Should you really “breakfast like a king” if you want to lose weight?

Written by Catherine Saxelby on Wednesday, 24 April 2019.
Tagged: breakfast, healthy eating, healthy lifestyle, nutrition, weight loss

Should you really “breakfast like a king” if you want to lose weight?

As nutritionists, we were always taught that “breakfast is the most important meal of the day”, especially for people who want to lose weight. Now a review and meta-analysis of randomised controlled trials published in the British Medical Journal (BMJ 2019;364:l42 ) throws doubt on this old adage.

What did the study look at?

A meta-analysis is “a statistical analysis that combines the results of multiple scientific studies”*. In this meta-analysis, the researchers (Sievert K, Hussain SM, Page MJ, Wang Y, Hughes HJ, Malek M, Cicuttini FM.) studied randomised controlled trials performed on adults from high-income countries. The studies compared breakfast consumption with no breakfast consumption and measured either body weight or energy (kilojoule or Calorie) intake. 

The researchers looked at 13 trials – 10 of which looked at the effect of breakfast on energy intake, and seven looked at the effect of eating breakfast on weight change.

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What did they find?

Before delivering their findings, they did advise that the results be viewed with caution as the quality of the included studies was mostly low. That being said, the article did suggest that “the addition of breakfast might not be a good strategy for weight loss, regardless of established breakfast habit.”

The authors suggested caution “when recommending breakfast for weight loss in adults, as it could have the opposite effect.” However, they noted that “Further randomised controlled trials of high quality are needed to examine the role of breakfast eating in the approach to weight management.”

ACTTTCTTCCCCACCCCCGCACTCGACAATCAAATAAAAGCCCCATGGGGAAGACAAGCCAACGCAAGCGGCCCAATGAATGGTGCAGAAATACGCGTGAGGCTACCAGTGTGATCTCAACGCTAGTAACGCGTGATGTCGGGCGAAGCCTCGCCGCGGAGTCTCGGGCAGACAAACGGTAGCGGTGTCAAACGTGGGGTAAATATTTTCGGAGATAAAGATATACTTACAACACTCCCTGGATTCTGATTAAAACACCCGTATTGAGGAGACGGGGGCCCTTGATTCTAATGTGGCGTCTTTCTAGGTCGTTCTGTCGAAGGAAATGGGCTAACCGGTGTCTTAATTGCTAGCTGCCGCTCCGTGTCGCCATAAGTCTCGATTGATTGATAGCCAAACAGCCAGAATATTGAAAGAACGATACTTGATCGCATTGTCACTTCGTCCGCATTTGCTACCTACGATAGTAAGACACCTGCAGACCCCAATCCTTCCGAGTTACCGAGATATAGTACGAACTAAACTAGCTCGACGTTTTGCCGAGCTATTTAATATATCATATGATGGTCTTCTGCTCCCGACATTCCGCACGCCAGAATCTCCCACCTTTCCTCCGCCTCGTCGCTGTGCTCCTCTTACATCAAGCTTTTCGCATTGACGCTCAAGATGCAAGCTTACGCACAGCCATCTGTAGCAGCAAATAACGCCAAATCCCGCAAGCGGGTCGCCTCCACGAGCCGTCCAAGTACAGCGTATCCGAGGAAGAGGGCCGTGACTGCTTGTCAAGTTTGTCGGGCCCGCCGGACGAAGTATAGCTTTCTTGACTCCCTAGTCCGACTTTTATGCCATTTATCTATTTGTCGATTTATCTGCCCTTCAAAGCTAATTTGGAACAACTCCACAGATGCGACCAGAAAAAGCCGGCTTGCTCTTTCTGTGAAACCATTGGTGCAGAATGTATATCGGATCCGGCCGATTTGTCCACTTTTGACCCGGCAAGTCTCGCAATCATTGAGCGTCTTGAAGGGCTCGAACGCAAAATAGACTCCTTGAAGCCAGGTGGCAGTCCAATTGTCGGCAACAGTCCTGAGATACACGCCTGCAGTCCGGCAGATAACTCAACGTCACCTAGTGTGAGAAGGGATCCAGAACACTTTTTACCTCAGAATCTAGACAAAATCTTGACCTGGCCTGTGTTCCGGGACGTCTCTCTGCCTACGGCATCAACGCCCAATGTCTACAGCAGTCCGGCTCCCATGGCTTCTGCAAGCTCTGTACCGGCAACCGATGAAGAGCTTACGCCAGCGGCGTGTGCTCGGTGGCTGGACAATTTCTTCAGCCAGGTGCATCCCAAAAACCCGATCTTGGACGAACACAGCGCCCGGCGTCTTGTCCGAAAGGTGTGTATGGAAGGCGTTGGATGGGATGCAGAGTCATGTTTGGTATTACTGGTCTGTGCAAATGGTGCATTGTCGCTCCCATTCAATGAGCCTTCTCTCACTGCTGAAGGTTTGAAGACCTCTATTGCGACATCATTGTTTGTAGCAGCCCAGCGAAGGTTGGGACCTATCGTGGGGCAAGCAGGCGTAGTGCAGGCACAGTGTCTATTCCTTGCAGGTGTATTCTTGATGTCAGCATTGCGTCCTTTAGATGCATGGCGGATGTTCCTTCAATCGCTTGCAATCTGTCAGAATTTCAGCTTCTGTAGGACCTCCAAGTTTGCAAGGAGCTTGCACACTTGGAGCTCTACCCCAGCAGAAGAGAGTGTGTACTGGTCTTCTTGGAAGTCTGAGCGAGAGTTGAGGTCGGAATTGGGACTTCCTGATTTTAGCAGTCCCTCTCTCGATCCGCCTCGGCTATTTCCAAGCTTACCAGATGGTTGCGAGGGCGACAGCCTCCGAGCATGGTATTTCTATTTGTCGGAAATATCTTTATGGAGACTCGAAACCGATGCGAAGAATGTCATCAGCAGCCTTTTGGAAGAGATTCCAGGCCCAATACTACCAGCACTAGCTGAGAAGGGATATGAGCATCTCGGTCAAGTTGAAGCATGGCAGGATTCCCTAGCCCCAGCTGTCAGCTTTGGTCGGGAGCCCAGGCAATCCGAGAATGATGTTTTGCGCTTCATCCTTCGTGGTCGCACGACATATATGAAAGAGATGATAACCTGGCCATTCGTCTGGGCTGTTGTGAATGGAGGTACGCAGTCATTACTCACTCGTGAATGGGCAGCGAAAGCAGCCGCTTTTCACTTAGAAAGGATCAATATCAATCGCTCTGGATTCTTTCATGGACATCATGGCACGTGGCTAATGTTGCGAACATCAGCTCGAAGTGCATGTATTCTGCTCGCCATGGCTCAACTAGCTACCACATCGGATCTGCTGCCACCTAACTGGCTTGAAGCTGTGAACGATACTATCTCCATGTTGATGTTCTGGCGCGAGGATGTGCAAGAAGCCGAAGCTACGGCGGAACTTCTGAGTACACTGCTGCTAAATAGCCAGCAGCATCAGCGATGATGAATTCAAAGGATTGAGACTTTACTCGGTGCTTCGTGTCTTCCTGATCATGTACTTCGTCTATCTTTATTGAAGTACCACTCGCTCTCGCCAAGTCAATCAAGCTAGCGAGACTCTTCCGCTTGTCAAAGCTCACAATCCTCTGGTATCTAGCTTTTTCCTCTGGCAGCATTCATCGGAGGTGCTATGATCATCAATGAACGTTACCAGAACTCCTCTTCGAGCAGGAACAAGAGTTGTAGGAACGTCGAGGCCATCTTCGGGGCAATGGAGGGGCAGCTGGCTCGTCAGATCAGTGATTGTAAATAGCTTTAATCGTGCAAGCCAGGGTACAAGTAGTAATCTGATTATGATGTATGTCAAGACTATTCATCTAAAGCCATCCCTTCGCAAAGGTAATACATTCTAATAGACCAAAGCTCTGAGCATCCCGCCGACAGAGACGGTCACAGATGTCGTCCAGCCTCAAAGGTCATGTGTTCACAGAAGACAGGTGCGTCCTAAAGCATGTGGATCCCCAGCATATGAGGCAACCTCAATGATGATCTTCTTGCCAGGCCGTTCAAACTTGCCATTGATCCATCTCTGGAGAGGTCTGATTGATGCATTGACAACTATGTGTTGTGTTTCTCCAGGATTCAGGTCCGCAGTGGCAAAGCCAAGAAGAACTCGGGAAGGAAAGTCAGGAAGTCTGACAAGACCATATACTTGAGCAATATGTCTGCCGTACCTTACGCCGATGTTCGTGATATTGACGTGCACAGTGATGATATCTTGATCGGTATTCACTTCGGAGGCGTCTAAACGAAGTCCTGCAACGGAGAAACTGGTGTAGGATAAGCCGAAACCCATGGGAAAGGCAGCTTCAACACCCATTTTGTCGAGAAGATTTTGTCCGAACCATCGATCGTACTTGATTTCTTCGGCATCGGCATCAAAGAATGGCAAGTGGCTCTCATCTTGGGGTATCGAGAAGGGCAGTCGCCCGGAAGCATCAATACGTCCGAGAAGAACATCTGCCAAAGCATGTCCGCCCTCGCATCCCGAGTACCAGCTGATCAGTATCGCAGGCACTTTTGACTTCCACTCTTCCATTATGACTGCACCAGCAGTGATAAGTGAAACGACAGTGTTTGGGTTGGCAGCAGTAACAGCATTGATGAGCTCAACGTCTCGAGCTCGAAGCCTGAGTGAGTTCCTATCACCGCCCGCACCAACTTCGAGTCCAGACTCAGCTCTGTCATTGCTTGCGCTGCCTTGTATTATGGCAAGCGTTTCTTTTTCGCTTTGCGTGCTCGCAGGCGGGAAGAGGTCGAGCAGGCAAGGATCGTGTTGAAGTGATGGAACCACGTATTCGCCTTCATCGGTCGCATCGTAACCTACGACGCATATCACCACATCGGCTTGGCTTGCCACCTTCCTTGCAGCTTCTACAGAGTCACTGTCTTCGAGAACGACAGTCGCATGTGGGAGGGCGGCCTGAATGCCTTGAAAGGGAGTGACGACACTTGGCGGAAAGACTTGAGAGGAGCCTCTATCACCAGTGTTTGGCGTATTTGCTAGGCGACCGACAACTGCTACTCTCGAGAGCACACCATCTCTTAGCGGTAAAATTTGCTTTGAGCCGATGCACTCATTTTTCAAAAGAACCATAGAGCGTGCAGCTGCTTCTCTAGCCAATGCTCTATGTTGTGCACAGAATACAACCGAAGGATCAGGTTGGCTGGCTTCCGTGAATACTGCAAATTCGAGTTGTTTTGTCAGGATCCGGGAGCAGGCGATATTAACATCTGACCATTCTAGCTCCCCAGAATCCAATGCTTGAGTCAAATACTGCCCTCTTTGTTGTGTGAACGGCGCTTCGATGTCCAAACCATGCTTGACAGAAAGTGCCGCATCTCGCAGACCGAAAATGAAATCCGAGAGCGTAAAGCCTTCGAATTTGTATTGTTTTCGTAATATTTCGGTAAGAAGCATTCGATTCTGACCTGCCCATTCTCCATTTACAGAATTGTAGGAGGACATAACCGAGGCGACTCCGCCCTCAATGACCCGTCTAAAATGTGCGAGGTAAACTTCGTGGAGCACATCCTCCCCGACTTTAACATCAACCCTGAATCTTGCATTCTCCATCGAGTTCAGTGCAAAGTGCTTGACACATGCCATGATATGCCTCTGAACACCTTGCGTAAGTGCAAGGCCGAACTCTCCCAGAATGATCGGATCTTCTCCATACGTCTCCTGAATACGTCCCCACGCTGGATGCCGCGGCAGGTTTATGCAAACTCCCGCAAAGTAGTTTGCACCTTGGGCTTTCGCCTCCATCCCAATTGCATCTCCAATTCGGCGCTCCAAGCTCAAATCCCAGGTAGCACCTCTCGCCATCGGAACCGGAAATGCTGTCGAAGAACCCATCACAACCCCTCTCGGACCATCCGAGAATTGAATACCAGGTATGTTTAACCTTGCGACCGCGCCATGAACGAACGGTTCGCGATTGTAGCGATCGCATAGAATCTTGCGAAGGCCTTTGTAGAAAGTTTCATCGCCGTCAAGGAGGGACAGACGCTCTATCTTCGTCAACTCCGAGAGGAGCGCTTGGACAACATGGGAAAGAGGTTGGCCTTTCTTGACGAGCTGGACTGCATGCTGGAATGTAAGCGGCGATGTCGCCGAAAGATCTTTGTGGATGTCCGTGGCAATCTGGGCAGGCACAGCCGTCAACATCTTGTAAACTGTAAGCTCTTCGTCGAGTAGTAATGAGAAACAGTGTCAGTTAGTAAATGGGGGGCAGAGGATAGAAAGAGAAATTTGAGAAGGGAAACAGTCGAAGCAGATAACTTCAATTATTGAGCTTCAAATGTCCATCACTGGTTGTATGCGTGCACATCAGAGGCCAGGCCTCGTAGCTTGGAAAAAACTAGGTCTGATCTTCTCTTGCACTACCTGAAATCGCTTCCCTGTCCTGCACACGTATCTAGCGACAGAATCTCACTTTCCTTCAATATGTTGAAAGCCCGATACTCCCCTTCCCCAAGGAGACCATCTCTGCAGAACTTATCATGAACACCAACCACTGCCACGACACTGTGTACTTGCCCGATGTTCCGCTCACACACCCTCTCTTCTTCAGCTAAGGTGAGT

The bottom line

We can’t really take a definitive stance one way or the other based on this evidence. However, my experience is that the effect of breakfast varies from person to person.  I know people who, if they eat breakfast – even a substantial one – feel hungry again at 10.30a.m. but if they eat no breakfast don’t feel hungry until 1 or 2pm! Others can eat breakfast and feel satisfied until lunch time.

But if you get hungry around 10.30, then you definitely should eat something but make it healthy like an egg on wholemeal toast or a bowl of high-fibre cereal with yoghurt, fruit and milk. Not chips or a muffin which are always on offer mid-morning.

If you are trying to lose weight then I guess the best advice here is to listen to your body. In other words, eat when YOU ARE hungry, not because a diet tells you to! Just remember to listen in and stop eating when you are almost full. It’s hard but it sure helps with weight loss. 

Important note:

It’s important to note that this study was on adult data. It does not apply to children or teenagers who need a good breakfast to enable them to perform at their best during the school morning. 

* https://en.wikipedia.org/wiki/Meta-analysis

Catherine Saxelby

About the Author

Catherine Saxelby knows nutrition! She is an accredited nutritionist, food commentator, blogger and award-winning author. Her latest book Catherine Saxelby's Food and Nutrition Companion answers all those tricky questions on healthy eating, diets and supplements. It draws together a lifetime of advice and gives you all you need to know to eat right! It's a complete A to Z. A handy desk go-to reference.